By now Géza Légli’s Kislaki wines have become just as integral to the selection of quality wines produced on Balaton’s south shore as the Konyári vintages or the ones made by the Garamvári Vineyard. Being the youngest member of a prominent winemaking family, Légli found that setting up a new winery based on his own ideas was not without its challenges. Another thing many people still don’t understand is why there are solar panels on the roofs of his guest houses on János-hegy.
“Of course, it is possible to spend hours mulling over the characteristics of a wine, but the entire culture of winemaking is somewhat overmystified. The point is much simpler: people come together to chat while drinking a bottle of good vintage.” Coming from a winemaker, the claim sounds quite strange at first, except he doesn’t like to be called a winemaker.
Yet, the Kislaki wines made by Géza Légli are rather valuable items among the vintages produced around Balaton. Instead of marketing, he believes in making unique wines which are promoted by word of mouth, even if that’s a slower way. “Every good wine is its own advertisement. It is a much slower and maybe less efficient process, but over the past ten years people have found out about us.”
“You see, an overworked vineyard like that will never yield quality wines,” he says as he points to a neighbouring plot on our visit to the wine cellar in Szőlőskislak. Our journey from the house to the guest houses on János-hegy is a bit of a slow one, as from time to time Géza finds something that needs his attention in almost all of the vine rows. He checks the condition of the grapes, he takes a careful look to find out if any of the rows need weeding.
He’s produced artisanal wines on his estates on János-hegy and in Szőlőskislak for ten years, and he says recently he’s been more inclined to call his wines footcrafted rather than handcrafted because referring to vintages with the latter adjective is too mainstream nowadays. What he means by artisanal winemaking is tending the grapes in harmony with nature, using mechanical weeding techniques and keeping the amount of additives to the minimum. “When I started this whole winemaking thing, my aim was to make sure that our wines reflect the unique features of the terroir here, and the best way to do that is through this natural winemaking and working the soil in an intensive way.”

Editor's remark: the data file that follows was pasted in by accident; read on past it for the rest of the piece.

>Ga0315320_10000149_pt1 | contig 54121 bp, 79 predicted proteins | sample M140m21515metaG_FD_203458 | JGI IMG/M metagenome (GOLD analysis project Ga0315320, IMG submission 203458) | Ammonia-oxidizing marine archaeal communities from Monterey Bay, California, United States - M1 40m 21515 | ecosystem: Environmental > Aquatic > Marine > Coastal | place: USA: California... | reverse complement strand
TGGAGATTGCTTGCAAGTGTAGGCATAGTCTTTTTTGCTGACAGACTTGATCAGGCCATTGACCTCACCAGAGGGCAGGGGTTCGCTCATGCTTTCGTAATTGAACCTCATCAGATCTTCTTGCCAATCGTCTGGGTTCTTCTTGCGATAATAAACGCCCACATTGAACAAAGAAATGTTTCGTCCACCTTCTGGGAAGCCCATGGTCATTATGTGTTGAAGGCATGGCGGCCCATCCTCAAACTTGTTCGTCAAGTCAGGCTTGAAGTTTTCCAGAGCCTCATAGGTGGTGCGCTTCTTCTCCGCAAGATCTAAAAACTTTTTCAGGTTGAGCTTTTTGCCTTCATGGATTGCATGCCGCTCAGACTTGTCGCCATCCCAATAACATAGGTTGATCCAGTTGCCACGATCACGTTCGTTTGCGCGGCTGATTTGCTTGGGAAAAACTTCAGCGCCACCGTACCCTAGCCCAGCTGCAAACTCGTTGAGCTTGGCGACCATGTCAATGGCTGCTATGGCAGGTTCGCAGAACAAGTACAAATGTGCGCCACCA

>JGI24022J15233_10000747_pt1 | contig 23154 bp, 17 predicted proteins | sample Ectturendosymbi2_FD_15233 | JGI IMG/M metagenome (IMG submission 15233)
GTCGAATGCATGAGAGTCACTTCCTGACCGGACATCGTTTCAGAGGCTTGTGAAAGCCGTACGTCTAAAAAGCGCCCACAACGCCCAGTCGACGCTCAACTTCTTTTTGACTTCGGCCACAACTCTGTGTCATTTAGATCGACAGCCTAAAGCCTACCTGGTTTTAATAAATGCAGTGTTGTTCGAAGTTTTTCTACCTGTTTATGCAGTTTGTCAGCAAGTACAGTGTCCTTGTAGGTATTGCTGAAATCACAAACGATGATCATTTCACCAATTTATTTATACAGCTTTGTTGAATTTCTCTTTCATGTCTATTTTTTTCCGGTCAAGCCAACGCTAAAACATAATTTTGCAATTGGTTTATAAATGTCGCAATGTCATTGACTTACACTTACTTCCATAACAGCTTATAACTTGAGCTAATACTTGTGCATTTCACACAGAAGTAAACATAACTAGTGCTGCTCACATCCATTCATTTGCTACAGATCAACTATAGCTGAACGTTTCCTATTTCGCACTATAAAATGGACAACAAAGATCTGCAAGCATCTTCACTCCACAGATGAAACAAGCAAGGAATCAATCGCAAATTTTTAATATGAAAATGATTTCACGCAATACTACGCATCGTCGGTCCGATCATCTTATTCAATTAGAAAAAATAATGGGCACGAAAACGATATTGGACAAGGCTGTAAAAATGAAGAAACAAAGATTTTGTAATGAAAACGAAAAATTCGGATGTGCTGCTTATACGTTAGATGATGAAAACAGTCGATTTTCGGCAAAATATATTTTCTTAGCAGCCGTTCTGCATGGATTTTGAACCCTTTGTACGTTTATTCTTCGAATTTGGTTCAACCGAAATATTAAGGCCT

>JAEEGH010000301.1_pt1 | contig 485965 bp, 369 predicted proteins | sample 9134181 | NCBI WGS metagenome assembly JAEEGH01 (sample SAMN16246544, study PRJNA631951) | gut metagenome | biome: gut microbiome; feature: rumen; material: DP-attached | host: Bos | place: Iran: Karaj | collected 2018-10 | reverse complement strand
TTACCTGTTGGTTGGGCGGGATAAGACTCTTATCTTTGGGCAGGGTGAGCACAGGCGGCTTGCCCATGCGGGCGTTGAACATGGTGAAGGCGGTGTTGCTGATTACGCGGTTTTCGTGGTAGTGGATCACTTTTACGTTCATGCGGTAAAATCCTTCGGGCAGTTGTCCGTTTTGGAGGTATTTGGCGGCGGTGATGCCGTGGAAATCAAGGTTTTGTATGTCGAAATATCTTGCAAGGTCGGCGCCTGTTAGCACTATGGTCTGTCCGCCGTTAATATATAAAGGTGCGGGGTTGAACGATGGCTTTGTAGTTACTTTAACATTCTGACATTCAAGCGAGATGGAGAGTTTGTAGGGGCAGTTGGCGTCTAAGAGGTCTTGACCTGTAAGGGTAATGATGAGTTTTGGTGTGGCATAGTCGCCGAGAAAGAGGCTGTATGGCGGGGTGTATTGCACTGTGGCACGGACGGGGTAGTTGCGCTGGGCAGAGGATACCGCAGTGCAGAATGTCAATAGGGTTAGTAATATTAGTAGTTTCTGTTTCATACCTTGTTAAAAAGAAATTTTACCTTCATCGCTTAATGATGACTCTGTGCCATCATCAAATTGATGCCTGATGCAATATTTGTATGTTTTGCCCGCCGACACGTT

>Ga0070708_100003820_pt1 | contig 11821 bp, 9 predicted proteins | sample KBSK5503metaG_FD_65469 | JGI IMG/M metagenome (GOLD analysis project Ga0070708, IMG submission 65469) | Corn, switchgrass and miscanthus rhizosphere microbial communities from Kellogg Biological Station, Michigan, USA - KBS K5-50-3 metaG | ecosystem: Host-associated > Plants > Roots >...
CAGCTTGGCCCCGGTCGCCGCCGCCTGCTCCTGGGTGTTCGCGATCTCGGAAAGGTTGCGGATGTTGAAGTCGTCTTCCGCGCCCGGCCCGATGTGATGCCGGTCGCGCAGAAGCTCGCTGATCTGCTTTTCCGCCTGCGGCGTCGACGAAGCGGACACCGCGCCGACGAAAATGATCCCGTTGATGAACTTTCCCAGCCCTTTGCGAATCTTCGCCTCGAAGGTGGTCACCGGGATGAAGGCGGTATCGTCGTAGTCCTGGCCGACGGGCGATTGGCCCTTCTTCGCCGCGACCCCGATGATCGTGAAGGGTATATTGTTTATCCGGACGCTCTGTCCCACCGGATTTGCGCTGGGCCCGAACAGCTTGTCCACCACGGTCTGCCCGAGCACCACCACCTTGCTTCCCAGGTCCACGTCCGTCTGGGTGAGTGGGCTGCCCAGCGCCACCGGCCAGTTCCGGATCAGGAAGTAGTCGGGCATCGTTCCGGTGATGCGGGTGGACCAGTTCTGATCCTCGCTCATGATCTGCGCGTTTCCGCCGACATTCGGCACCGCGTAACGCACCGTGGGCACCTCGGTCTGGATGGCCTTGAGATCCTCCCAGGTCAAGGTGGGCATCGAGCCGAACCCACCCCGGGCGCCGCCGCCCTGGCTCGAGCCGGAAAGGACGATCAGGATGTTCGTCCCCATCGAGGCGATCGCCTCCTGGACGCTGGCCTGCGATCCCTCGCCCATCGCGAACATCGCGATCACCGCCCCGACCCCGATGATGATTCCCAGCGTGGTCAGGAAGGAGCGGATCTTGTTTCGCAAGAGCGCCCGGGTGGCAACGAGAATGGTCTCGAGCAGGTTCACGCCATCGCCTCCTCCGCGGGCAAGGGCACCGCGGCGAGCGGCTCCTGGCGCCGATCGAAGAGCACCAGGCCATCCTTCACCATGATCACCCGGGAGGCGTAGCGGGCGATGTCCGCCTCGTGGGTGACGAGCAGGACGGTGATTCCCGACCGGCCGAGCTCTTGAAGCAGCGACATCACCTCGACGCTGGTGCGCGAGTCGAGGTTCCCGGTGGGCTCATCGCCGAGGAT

The producer of Kislaki wines adheres to the “back to nature” philosophy in other areas of life as well. In his renovated, loam-walled guest houses you can make coffee on an old stove, and occasionally guests will also have to chop wood to make a fire. “This is a full-on nomadic lifestyle with every good and bad thing that comes with it,” he adds cheerfully.
If you need to take a shower, you’ll have to use a big tub, but the little houses and their old furniture are very comfortable and exude a romantic vibe. “Our guests tend to want to do more than just sit back and relax at Lake Balaton. If they have to, they’ll ditch the wellness, and put on rubber boots to immerse themselves in nature."